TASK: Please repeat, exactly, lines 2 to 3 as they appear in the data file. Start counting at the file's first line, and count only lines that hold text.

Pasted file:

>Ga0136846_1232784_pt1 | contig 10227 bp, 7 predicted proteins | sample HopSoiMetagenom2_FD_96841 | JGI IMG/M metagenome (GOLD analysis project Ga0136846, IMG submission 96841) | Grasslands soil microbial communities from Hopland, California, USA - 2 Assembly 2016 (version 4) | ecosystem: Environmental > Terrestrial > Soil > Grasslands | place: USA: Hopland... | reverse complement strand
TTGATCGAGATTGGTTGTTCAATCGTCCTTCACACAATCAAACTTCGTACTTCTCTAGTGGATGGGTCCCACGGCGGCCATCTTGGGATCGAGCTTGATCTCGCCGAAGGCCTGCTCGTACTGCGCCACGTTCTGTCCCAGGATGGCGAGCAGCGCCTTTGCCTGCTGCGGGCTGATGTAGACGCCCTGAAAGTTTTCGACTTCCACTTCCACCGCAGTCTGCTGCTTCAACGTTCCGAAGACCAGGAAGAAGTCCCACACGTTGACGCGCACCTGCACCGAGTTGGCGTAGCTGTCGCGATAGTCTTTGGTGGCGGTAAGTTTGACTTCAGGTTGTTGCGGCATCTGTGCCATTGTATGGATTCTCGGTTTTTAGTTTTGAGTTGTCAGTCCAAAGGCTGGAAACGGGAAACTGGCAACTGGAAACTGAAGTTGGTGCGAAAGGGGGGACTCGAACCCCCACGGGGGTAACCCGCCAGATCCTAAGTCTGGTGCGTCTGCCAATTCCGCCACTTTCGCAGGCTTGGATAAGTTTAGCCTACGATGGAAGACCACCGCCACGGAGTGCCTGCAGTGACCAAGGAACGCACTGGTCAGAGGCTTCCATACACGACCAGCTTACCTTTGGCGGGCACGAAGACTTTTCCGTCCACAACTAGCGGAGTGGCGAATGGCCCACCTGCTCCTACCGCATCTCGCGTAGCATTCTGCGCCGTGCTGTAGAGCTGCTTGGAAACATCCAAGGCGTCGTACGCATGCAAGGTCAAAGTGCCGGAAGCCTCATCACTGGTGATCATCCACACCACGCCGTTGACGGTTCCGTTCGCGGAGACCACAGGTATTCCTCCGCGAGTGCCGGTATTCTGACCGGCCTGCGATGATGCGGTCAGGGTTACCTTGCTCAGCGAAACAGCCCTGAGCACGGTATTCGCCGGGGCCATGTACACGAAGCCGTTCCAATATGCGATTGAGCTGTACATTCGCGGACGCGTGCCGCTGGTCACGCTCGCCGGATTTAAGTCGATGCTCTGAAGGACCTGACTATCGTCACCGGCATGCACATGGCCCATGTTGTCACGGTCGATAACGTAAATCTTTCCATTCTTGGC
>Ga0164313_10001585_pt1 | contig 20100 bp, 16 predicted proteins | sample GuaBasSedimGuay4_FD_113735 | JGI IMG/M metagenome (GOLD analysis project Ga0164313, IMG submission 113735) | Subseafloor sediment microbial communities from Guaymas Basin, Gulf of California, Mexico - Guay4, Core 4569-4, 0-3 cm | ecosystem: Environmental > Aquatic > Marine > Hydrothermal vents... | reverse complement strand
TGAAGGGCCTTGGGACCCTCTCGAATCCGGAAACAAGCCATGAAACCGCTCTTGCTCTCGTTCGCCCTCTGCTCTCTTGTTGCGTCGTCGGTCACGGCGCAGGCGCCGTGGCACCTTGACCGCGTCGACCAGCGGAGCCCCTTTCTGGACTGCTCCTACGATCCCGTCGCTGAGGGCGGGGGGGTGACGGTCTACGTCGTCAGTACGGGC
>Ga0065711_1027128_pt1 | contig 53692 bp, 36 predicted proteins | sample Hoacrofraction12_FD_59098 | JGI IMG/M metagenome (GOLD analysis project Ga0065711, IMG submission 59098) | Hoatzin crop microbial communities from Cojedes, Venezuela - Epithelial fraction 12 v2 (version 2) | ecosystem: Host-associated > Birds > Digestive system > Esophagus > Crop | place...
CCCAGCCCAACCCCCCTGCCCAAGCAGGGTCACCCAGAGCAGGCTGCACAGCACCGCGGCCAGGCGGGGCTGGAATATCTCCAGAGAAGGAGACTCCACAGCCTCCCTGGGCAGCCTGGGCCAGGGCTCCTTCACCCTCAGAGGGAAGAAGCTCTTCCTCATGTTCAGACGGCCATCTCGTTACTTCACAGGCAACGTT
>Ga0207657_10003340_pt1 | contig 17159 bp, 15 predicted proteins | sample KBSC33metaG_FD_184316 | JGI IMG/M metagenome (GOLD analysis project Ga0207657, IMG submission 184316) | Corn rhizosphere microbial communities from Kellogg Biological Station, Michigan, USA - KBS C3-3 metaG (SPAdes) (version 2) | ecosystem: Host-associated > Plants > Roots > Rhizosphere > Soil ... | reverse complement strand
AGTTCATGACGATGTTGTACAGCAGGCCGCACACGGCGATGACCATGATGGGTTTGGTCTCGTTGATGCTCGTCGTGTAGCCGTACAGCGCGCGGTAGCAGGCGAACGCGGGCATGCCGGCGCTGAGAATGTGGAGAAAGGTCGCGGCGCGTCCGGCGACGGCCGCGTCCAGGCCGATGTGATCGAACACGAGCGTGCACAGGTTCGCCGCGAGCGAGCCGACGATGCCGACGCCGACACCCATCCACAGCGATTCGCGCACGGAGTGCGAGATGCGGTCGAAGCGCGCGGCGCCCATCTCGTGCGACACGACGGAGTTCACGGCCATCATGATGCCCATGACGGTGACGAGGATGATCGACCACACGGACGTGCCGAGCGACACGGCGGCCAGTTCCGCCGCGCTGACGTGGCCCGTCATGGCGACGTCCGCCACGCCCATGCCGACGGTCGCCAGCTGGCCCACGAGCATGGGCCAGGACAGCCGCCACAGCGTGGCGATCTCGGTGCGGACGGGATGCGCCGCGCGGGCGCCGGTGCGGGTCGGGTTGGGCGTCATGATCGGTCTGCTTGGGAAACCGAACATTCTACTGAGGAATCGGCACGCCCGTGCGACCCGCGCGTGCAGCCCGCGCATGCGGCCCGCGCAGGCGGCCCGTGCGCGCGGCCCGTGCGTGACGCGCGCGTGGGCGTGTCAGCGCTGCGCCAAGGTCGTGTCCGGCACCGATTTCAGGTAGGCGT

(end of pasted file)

TTGATCGAGATTGGTTGTTCAATCGTCCTTCACACAATCAAACTTCGTACTTCTCTAGTGGATGGGTCCCACGGCGGCCATCTTGGGATCGAGCTTGATCTCGCCGAAGGCCTGCTCGTACTGCGCCACGTTCTGTCCCAGGATGGCGAGCAGCGCCTTTGCCTGCTGCGGGCTGATGTAGACGCCCTGAAAGTTTTCGACTTCCACTTCCACCGCAGTCTGCTGCTTCAACGTTCCGAAGACCAGGAAGAAGTCCCACACGTTGACGCGCACCTGCACCGAGTTGGCGTAGCTGTCGCGATAGTCTTTGGTGGCGGTAAGTTTGACTTCAGGTTGTTGCGGCATCTGTGCCATTGTATGGATTCTCGGTTTTTAGTTTTGAGTTGTCAGTCCAAAGGCTGGAAACGGGAAACTGGCAACTGGAAACTGAAGTTGGTGCGAAAGGGGGGACTCGAACCCCCACGGGGGTAACCCGCCAGATCCTAAGTCTGGTGCGTCTGCCAATTCCGCCACTTTCGCAGGCTTGGATAAGTTTAGCCTACGATGGAAGACCACCGCCACGGAGTGCCTGCAGTGACCAAGGAACGCACTGGTCAGAGGCTTCCATACACGACCAGCTTACCTTTGGCGGGCACGAAGACTTTTCCGTCCACAACTAGCGGAGTGGCGAATGGCCCACCTGCTCCTACCGCATCTCGCGTAGCATTCTGCGCCGTGCTGTAGAGCTGCTTGGAAACATCCAAGGCGTCGTACGCATGCAAGGTCAAAGTGCCGGAAGCCTCATCACTGGTGATCATCCACACCACGCCGTTGACGGTTCCGTTCGCGGAGACCACAGGTATTCCTCCGCGAGTGCCGGTATTCTGACCGGCCTGCGATGATGCGGTCAGGGTTACCTTGCTCAGCGAAACAGCCCTGAGCACGGTATTCGCCGGGGCCATGTACACGAAGCCGTTCCAATATGCGATTGAGCTGTACATTCGCGGACGCGTGCCGCTGGTCACGCTCGCCGGATTTAAGTCGATGCTCTGAAGGACCTGACTATCGTCACCGGCATGCACATGGCCCATGTTGTCACGGTCGATAACGTAAATCTTTCCATTCTTGGC
>Ga0164313_10001585_pt1 | contig 20100 bp, 16 predicted proteins | sample GuaBasSedimGuay4_FD_113735 | JGI IMG/M metagenome (GOLD analysis project Ga0164313, IMG submission 113735) | Subseafloor sediment microbial communities from Guaymas Basin, Gulf of California, Mexico - Guay4, Core 4569-4, 0-3 cm | ecosystem: Environmental > Aquatic > Marine > Hydrothermal vents... | reverse complement strand